"Banned AI can be subject to negotiation for use by governments and the state. There are arguments for certain use cases. But we wanted to make sure there are limits. For example, facial recognition in public places needs approval for specific situations," he said. He also advocated international cooperation for the implementation of flexible application models, which is why they are in contact with the US and the UK.

Following the final vote a few weeks ago on the law, he listed the next steps for the regulation, as full implementation “will take a few years.” It will soon be published in the European Journal and in 12 months the establishment of the IA Office will take place. This will be followed by a period of time for products that already incorporate the digital tool, in order not to overload the market. “The AI Act is future-proof, as many parts can be upgraded without having to go through the whole process again.”

One who has also postulated for the regulation as good news for protecting civil rights is Millán Bezosa, who was director of strategic alliances in Spain and Portugal at Meta. "We now have the AI Directive, an umbrella directive in the EU, from which individual countries must adapt. You need a 'red button' in case things don't work as expected. You can't just steal content from people."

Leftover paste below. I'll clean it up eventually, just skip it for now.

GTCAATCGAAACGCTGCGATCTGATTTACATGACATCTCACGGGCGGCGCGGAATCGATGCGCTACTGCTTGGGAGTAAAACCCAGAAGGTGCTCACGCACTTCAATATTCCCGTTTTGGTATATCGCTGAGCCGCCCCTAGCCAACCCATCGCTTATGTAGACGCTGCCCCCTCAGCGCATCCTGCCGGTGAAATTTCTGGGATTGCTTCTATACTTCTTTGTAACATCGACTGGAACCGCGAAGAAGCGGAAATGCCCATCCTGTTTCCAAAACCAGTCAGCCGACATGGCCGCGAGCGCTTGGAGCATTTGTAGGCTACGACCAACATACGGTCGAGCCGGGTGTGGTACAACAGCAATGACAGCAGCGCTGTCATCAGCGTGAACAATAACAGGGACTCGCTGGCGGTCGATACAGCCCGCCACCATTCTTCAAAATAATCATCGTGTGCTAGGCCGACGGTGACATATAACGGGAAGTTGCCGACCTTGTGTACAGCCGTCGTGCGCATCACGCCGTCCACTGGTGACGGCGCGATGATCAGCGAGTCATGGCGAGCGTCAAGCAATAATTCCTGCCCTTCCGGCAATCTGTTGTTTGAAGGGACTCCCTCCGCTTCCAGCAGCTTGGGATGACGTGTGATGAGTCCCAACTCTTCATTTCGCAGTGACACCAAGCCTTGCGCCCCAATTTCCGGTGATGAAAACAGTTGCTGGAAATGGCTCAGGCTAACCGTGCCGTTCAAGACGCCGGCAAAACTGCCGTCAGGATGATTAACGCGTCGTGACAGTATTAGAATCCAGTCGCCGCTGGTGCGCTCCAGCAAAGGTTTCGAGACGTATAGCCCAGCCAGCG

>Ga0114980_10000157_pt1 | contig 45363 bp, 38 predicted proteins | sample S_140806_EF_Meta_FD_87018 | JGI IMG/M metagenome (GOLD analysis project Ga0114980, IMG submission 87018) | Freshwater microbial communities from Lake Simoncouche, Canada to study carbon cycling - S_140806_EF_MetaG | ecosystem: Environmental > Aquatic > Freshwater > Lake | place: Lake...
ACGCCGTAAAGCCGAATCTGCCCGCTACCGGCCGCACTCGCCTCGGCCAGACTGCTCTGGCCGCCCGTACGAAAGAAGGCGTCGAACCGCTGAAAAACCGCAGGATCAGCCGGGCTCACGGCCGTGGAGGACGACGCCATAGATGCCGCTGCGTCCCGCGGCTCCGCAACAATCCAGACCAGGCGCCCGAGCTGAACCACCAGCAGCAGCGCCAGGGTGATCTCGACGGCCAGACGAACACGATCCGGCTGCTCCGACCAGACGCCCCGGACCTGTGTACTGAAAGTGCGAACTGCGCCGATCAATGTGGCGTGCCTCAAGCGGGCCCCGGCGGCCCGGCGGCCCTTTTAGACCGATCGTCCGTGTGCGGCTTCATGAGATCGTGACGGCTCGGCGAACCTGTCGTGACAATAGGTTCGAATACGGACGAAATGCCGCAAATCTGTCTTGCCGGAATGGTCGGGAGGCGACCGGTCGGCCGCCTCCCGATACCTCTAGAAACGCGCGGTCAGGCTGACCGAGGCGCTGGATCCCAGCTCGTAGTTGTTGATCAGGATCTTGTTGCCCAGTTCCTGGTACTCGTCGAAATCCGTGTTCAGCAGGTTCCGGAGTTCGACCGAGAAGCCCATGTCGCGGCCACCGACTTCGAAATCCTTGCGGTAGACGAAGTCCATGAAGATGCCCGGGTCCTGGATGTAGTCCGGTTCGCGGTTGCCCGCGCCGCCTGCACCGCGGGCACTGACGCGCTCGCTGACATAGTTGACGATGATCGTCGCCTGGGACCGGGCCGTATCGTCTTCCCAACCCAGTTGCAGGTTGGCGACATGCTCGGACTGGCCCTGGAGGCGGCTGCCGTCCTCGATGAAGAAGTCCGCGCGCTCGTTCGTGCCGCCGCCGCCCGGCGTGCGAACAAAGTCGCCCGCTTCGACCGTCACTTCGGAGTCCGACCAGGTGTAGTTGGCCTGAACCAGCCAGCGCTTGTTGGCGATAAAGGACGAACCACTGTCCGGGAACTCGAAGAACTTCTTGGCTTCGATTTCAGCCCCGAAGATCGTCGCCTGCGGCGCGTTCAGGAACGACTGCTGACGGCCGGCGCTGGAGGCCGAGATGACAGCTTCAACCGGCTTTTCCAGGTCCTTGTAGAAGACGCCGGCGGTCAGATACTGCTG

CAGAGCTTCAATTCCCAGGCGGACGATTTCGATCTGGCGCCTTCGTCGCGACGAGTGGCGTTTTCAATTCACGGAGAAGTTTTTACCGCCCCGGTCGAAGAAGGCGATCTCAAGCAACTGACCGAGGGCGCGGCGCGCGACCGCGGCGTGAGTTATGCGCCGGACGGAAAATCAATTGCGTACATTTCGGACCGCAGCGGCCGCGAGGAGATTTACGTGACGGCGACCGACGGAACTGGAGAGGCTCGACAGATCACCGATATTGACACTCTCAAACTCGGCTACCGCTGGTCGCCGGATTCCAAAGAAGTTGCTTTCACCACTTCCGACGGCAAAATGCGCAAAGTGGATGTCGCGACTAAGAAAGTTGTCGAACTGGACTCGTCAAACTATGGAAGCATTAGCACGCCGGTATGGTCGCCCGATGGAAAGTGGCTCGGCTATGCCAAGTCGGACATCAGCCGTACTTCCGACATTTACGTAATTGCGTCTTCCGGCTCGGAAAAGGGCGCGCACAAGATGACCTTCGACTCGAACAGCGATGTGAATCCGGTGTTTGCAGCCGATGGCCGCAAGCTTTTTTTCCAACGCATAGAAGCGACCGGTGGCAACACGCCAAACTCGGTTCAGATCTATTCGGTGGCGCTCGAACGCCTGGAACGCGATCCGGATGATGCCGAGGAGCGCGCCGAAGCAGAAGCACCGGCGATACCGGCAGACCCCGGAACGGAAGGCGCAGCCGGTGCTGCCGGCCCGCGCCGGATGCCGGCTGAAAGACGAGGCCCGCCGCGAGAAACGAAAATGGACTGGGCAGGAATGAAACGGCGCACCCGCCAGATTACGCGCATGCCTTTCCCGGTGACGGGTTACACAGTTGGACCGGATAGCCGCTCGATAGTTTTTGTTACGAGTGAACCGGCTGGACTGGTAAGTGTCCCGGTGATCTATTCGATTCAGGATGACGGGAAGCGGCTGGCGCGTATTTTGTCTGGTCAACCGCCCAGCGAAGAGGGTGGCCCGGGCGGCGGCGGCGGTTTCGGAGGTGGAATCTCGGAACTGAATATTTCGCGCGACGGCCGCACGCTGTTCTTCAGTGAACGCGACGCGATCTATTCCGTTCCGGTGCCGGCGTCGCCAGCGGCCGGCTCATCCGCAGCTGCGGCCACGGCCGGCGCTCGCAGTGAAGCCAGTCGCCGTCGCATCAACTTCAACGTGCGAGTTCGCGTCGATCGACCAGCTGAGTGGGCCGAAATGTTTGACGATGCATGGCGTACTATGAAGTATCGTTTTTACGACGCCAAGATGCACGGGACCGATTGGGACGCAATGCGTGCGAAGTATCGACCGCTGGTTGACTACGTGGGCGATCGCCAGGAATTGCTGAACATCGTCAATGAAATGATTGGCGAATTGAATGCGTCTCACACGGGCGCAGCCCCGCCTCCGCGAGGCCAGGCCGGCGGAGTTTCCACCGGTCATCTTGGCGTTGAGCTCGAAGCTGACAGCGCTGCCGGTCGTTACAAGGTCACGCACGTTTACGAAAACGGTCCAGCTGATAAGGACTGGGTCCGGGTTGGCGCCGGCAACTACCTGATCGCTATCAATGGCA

Responsible strategies and technology integration

During the first day, there was also a debate on how to integrate AI into companies to boost their operations effectively. Idoia Salazar, president and founder of OdiseIA, has bet on having a human-centred, responsible AI strategy that addresses data privacy and security.

"We have to think about how and why AI systems are used. We need team members who know ethics, legislation, humanistic profiles, with a view to being able to approach artificial intelligence in the right way."

For his part, Daniel Newman, CEO of The Futurum Group, also pointed to the responsible use and opportunity that AI has brought as a “big reset”.

"Companies are now looking for new types of providers. It is changing everything." In this context, Iñigo Viti, Business Development Director, Data and AI at IBM has proposed using AI in order to be at the forefront of digitalisation. "You have to be able to deploy machine learning models, curating data, eliminating biases, and watching that it doesn't go astray. That framework is missing and that's what we need to focus on,” he has stated.

In his turn to speak, Osmar Polo, CEO of T-Systems Iberia, stressed that we are at the moment of democratisation and acceleration of AI, but at the enterprise level and in the sphere of public administration there are different speeds.

“When responding to corporate problems, you need a platform and guidelines for your teams to test and fail with AI. Have a 'lighthouse' project for people to test and learn how to use the technology."

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DES - Digital Enterprise Show

DES is a global expo and congress, with over 400 exhibiting companies and 450 world's top speakers and experts at the Digital Business World Congress.